If you say nice things about my preaching — or my writing, or my shoes — I have to admit, I’ll be pleased. I’ll remember what you said. Pay me a compliment, and it may even change the course of my day.
That’s the power of praise when it’s directed at another human being. For a moment, it makes us feel like we’re the object of admiration and even love.
Praise from one person to another is powerful. But nothing’s more powerful than praise directed to God.
Praise is the highest and purest form of prayer. It is the only kind of prayer that’s all about God. When we pray an act of contrition, it’s because we want forgiveness. When we make an act of supplication, it’s because we want something. When we pray an act of thanksgiving, it’s because we got something. Only praise is directed at God for God’s sake.
Praise for other people can be insincere. We call such praise “flattery.” We pay a compliment in hope that we’ll get on someone’s good side.
But we can’t really flatter God, who knows our hearts and minds better than we do. If we praise the Lord, it had better be honest.
And any consideration of God might lead us to praise him. If we think about creation, we marvel at the intricacy of nature’s design. So we should marvel at the designer — and we should praise him.
If we read the Bible, we’ll be amazed at the course of history, and the way God has, again and again, brought good out of disasters and catastrophes. We’ll marvel at his providence — and praise him.
The Bible repeatedly urges us to “Praise God” — that’s the meaning of the word alleluia. So we have God’s word for the goodness of praise.
It’s not that he needs our compliments. When I enjoy your kind words about my preaching, I confess, it’s because I’m vain.
But God is not vain, and God is not needy as I am. He is all sufficient. He requires nothing. If he has commanded praise, it’s because it’s good for us to praise him.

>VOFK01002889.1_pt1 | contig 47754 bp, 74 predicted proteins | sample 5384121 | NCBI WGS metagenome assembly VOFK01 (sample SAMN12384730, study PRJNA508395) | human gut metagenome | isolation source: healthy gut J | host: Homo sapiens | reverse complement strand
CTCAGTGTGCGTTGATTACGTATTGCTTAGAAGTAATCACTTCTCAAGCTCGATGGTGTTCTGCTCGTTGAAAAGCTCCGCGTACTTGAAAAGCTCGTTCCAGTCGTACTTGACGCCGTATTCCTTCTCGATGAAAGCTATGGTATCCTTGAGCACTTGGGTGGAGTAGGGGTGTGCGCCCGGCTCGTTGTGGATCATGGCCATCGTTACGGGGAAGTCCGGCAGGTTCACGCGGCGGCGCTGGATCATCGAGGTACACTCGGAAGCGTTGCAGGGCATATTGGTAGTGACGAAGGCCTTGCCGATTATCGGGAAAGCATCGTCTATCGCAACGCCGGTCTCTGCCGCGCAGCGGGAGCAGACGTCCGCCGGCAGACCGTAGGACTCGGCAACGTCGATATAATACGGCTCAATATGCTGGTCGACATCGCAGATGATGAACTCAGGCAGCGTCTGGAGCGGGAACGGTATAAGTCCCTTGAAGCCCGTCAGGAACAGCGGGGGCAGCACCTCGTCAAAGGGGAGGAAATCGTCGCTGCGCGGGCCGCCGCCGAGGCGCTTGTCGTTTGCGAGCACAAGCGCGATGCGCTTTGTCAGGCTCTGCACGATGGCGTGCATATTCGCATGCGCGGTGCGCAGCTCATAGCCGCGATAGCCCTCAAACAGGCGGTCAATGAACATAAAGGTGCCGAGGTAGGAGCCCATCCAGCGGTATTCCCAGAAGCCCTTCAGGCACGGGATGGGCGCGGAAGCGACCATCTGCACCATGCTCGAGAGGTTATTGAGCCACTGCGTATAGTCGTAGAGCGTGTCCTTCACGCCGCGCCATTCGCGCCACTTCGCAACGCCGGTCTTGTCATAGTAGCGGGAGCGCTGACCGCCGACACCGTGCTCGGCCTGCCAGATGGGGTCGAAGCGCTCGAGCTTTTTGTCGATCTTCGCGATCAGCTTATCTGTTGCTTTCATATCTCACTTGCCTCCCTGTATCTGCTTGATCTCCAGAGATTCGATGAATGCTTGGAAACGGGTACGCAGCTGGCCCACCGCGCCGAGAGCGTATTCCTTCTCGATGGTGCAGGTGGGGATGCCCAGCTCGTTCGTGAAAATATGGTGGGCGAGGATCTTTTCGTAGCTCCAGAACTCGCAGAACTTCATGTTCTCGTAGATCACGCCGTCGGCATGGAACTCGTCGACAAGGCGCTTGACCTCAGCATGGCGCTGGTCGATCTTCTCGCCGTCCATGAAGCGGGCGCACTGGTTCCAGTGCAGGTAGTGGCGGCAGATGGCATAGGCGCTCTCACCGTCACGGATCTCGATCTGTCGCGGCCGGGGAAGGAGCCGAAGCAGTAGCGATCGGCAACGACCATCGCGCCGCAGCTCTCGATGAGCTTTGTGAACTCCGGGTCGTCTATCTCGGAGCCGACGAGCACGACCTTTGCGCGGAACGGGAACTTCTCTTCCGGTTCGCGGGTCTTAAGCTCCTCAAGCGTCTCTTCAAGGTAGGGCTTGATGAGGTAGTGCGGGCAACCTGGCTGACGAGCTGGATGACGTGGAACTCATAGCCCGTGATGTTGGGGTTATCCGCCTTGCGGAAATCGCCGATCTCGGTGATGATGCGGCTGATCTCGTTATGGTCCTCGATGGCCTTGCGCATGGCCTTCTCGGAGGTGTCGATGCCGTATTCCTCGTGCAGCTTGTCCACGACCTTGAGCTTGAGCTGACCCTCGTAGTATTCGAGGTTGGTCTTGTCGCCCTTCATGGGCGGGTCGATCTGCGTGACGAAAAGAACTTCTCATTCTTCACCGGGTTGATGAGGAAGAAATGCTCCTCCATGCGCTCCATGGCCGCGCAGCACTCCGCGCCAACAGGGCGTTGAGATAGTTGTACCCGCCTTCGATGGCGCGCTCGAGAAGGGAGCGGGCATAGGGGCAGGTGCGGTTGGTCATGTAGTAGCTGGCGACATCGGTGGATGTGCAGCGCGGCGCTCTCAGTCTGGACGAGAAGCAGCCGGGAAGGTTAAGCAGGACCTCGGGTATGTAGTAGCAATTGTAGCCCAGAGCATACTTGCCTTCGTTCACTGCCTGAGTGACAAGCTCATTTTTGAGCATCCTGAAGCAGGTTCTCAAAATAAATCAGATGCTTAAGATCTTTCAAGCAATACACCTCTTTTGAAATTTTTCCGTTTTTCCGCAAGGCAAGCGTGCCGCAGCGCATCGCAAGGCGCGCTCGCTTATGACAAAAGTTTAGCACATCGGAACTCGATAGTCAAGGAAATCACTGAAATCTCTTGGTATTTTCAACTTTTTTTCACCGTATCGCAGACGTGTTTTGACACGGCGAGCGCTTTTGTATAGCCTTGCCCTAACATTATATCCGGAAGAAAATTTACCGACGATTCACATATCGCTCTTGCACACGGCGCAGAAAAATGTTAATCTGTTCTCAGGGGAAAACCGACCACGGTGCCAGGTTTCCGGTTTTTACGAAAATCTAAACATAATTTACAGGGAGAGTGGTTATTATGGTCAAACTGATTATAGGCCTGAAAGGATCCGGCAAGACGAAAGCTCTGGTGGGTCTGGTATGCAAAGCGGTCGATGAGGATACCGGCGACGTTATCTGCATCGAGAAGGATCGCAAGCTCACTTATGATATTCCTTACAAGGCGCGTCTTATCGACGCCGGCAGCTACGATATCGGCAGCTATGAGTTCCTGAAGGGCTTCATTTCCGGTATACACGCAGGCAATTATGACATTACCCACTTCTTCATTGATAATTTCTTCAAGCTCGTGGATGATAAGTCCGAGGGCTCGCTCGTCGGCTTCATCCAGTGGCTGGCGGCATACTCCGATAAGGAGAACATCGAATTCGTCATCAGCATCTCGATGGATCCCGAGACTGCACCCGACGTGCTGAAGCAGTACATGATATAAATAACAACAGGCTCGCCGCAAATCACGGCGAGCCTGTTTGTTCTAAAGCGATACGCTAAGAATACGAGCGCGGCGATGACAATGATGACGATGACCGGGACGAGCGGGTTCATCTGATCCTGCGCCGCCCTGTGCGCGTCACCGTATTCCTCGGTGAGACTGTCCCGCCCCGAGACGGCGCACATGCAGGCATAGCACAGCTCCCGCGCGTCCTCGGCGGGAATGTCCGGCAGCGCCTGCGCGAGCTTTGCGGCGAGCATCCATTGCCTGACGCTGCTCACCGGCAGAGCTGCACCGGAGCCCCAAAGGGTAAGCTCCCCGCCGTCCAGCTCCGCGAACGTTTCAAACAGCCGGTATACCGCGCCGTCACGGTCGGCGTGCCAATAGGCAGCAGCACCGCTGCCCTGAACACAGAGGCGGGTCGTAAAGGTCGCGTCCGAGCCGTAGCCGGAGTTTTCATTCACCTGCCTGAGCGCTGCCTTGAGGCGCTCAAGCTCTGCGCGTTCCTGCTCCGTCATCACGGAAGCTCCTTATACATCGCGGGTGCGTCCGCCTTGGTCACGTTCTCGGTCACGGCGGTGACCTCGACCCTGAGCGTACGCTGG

When we praise God, we’re recognizing God’s greatness, which is the foundation of all reality. When we praise God, we’re seeing things as they are and responding in the most reasonable way to what we see.
When we praise God, we’re cultivating the best possible habit. We’re practicing the one action we hope to sustain forever in the afterlife. When the prophets and seers have visions of heaven, what do they say the saints and angels are doing there? They’re praising God.
What the saints do forever, they start here in this life. St. Francis looked at the world around him, and he couldn’t keep from singing: “Praise be to you, my Lord, through our Sister, Mother Earth, who sustains and governs us, and who produces various fruit with colored flowers and herbs.”
The Church does her part to cultivate the habit in us. So many prayers and responses of the Mass are pure effusions of praise — “Glory to God in the highest!” “Praise to You, Lord Jesus Christ!” So many of our hymns lift our hearts in purest worship of God, “from whom all blessings flow.”
This doesn’t mean we neglect our neighbor in order to give God his due. We can never give God what we owe him. When we praise the virtues of our neighbors, we’re simply recognizing God’s handiwork in his greatest creation.
So if you do like my shoes, it’s OK to tell me. I’ll try not to let it go to my head.
All glory to God who made the feet to fit those shoes, the hides to bind them, the cobblers to cobble them. “Not to us, O Lord, not to us, but to Your name give glory.”